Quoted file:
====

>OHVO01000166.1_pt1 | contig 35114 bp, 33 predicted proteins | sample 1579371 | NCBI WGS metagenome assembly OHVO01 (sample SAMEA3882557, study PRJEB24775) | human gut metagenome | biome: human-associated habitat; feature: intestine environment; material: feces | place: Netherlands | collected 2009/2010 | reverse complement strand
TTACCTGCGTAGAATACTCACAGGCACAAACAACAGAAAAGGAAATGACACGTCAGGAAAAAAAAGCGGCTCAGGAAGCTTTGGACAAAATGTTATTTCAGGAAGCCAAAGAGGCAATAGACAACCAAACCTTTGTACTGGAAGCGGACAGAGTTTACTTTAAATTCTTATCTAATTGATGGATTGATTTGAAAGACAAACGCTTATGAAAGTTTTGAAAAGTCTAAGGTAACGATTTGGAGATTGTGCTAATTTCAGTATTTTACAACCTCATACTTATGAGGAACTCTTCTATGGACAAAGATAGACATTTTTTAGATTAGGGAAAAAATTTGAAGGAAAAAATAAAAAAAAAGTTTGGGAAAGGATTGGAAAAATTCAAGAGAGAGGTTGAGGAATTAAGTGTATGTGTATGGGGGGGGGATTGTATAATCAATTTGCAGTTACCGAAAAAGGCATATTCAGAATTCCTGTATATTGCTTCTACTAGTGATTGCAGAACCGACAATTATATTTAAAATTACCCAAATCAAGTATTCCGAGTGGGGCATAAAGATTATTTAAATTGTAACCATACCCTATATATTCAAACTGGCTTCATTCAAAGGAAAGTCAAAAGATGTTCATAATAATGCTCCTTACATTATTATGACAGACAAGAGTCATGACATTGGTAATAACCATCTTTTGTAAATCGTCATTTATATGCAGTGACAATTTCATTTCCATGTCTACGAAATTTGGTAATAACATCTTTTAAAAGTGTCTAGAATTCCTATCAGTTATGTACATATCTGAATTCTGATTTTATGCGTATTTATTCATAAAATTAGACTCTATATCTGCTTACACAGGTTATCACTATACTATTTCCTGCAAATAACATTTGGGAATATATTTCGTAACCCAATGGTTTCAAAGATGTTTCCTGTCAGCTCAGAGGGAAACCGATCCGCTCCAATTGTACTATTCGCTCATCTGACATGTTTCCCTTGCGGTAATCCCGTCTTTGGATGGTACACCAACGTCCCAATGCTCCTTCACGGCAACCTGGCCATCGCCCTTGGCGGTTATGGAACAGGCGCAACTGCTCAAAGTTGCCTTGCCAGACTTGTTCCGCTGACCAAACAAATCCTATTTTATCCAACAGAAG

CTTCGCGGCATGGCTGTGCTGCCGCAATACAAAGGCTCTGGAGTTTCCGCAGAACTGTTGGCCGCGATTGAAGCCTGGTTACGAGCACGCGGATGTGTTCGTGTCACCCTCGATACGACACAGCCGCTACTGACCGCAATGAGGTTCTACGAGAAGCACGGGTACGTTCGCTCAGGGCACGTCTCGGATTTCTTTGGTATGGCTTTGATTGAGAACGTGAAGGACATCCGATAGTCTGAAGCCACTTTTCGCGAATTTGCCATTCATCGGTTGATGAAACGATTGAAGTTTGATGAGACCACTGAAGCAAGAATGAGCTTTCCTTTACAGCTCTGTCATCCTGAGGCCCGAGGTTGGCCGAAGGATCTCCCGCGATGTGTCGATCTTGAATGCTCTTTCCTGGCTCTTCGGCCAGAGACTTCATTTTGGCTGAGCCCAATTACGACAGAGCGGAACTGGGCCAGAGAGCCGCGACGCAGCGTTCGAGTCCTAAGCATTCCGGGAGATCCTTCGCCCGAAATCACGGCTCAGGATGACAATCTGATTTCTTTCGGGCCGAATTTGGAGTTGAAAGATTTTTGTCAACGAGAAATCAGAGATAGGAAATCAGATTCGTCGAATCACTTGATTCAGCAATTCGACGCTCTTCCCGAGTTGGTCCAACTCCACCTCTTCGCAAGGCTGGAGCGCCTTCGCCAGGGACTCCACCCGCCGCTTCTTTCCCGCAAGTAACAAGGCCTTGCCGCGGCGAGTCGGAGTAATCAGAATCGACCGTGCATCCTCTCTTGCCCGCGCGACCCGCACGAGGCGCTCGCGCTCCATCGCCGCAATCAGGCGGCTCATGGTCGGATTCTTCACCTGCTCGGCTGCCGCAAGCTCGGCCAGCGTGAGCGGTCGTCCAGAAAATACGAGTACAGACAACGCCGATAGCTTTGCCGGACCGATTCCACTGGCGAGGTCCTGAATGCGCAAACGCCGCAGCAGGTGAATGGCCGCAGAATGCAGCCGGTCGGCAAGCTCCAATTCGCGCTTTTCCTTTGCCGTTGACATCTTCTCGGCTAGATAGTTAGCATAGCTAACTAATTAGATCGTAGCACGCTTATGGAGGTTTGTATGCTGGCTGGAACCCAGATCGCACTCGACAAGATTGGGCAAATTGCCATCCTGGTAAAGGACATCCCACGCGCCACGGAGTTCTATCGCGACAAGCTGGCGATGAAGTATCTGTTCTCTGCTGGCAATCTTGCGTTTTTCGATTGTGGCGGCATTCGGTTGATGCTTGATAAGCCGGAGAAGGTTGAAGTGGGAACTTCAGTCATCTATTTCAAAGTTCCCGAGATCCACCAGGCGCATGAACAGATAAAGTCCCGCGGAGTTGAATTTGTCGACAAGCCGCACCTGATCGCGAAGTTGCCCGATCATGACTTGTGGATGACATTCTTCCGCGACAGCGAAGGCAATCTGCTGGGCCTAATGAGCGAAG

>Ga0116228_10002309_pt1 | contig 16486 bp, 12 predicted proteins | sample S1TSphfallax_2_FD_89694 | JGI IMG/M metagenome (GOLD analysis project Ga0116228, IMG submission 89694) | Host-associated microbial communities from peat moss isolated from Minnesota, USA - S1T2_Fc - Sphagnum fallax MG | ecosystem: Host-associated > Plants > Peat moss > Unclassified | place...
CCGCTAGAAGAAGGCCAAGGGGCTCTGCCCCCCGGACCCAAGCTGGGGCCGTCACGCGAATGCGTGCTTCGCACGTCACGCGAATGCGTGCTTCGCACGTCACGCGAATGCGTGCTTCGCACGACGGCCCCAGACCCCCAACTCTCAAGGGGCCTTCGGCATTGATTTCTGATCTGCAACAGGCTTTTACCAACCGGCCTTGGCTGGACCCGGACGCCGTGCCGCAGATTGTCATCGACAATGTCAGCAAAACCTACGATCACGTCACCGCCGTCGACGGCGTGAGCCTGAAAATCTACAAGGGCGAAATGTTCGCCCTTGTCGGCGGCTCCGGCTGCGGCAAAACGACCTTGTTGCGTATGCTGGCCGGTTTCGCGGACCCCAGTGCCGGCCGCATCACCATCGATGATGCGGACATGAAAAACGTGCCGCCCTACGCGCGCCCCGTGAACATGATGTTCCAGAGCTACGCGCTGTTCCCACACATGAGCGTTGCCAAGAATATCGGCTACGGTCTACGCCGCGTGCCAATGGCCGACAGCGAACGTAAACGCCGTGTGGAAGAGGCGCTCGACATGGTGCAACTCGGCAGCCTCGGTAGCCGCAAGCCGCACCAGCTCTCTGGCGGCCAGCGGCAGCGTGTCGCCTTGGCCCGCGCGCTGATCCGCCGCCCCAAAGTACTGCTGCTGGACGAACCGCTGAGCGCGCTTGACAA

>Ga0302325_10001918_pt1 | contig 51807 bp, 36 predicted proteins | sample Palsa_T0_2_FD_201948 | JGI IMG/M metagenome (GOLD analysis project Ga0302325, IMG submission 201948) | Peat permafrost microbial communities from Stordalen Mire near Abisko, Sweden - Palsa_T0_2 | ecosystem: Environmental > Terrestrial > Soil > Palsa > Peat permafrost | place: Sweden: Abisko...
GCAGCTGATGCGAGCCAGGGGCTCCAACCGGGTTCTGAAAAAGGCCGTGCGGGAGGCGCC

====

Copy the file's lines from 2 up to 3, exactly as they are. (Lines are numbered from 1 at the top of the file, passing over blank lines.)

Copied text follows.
TTACCTGCGTAGAATACTCACAGGCACAAACAACAGAAAAGGAAATGACACGTCAGGAAAAAAAAGCGGCTCAGGAAGCTTTGGACAAAATGTTATTTCAGGAAGCCAAAGAGGCAATAGACAACCAAACCTTTGTACTGGAAGCGGACAGAGTTTACTTTAAATTCTTATCTAATTGATGGATTGATTTGAAAGACAAACGCTTATGAAAGTTTTGAAAAGTCTAAGGTAACGATTTGGAGATTGTGCTAATTTCAGTATTTTACAACCTCATACTTATGAGGAACTCTTCTATGGACAAAGATAGACATTTTTTAGATTAGGGAAAAAATTTGAAGGAAAAAATAAAAAAAAAGTTTGGGAAAGGATTGGAAAAATTCAAGAGAGAGGTTGAGGAATTAAGTGTATGTGTATGGGGGGGGGATTGTATAATCAATTTGCAGTTACCGAAAAAGGCATATTCAGAATTCCTGTATATTGCTTCTACTAGTGATTGCAGAACCGACAATTATATTTAAAATTACCCAAATCAAGTATTCCGAGTGGGGCATAAAGATTATTTAAATTGTAACCATACCCTATATATTCAAACTGGCTTCATTCAAAGGAAAGTCAAAAGATGTTCATAATAATGCTCCTTACATTATTATGACAGACAAGAGTCATGACATTGGTAATAACCATCTTTTGTAAATCGTCATTTATATGCAGTGACAATTTCATTTCCATGTCTACGAAATTTGGTAATAACATCTTTTAAAAGTGTCTAGAATTCCTATCAGTTATGTACATATCTGAATTCTGATTTTATGCGTATTTATTCATAAAATTAGACTCTATATCTGCTTACACAGGTTATCACTATACTATTTCCTGCAAATAACATTTGGGAATATATTTCGTAACCCAATGGTTTCAAAGATGTTTCCTGTCAGCTCAGAGGGAAACCGATCCGCTCCAATTGTACTATTCGCTCATCTGACATGTTTCCCTTGCGGTAATCCCGTCTTTGGATGGTACACCAACGTCCCAATGCTCCTTCACGGCAACCTGGCCATCGCCCTTGGCGGTTATGGAACAGGCGCAACTGCTCAAAGTTGCCTTGCCAGACTTGTTCCGCTGACCAAACAAATCCTATTTTATCCAACAGAAG

CTTCGCGGCATGGCTGTGCTGCCGCAATACAAAGGCTCTGGAGTTTCCGCAGAACTGTTGGCCGCGATTGAAGCCTGGTTACGAGCACGCGGATGTGTTCGTGTCACCCTCGATACGACACAGCCGCTACTGACCGCAATGAGGTTCTACGAGAAGCACGGGTACGTTCGCTCAGGGCACGTCTCGGATTTCTTTGGTATGGCTTTGATTGAGAACGTGAAGGACATCCGATAGTCTGAAGCCACTTTTCGCGAATTTGCCATTCATCGGTTGATGAAACGATTGAAGTTTGATGAGACCACTGAAGCAAGAATGAGCTTTCCTTTACAGCTCTGTCATCCTGAGGCCCGAGGTTGGCCGAAGGATCTCCCGCGATGTGTCGATCTTGAATGCTCTTTCCTGGCTCTTCGGCCAGAGACTTCATTTTGGCTGAGCCCAATTACGACAGAGCGGAACTGGGCCAGAGAGCCGCGACGCAGCGTTCGAGTCCTAAGCATTCCGGGAGATCCTTCGCCCGAAATCACGGCTCAGGATGACAATCTGATTTCTTTCGGGCCGAATTTGGAGTTGAAAGATTTTTGTCAACGAGAAATCAGAGATAGGAAATCAGATTCGTCGAATCACTTGATTCAGCAATTCGACGCTCTTCCCGAGTTGGTCCAACTCCACCTCTTCGCAAGGCTGGAGCGCCTTCGCCAGGGACTCCACCCGCCGCTTCTTTCCCGCAAGTAACAAGGCCTTGCCGCGGCGAGTCGGAGTAATCAGAATCGACCGTGCATCCTCTCTTGCCCGCGCGACCCGCACGAGGCGCTCGCGCTCCATCGCCGCAATCAGGCGGCTCATGGTCGGATTCTTCACCTGCTCGGCTGCCGCAAGCTCGGCCAGCGTGAGCGGTCGTCCAGAAAATACGAGTACAGACAACGCCGATAGCTTTGCCGGACCGATTCCACTGGCGAGGTCCTGAATGCGCAAACGCCGCAGCAGGTGAATGGCCGCAGAATGCAGCCGGTCGGCAAGCTCCAATTCGCGCTTTTCCTTTGCCGTTGACATCTTCTCGGCTAGATAGTTAGCATAGCTAACTAATTAGATCGTAGCACGCTTATGGAGGTTTGTATGCTGGCTGGAACCCAGATCGCACTCGACAAGATTGGGCAAATTGCCATCCTGGTAAAGGACATCCCACGCGCCACGGAGTTCTATCGCGACAAGCTGGCGATGAAGTATCTGTTCTCTGCTGGCAATCTTGCGTTTTTCGATTGTGGCGGCATTCGGTTGATGCTTGATAAGCCGGAGAAGGTTGAAGTGGGAACTTCAGTCATCTATTTCAAAGTTCCCGAGATCCACCAGGCGCATGAACAGATAAAGTCCCGCGGAGTTGAATTTGTCGACAAGCCGCACCTGATCGCGAAGTTGCCCGATCATGACTTGTGGATGACATTCTTCCGCGACAGCGAAGGCAATCTGCTGGGCCTAATGAGCGAAG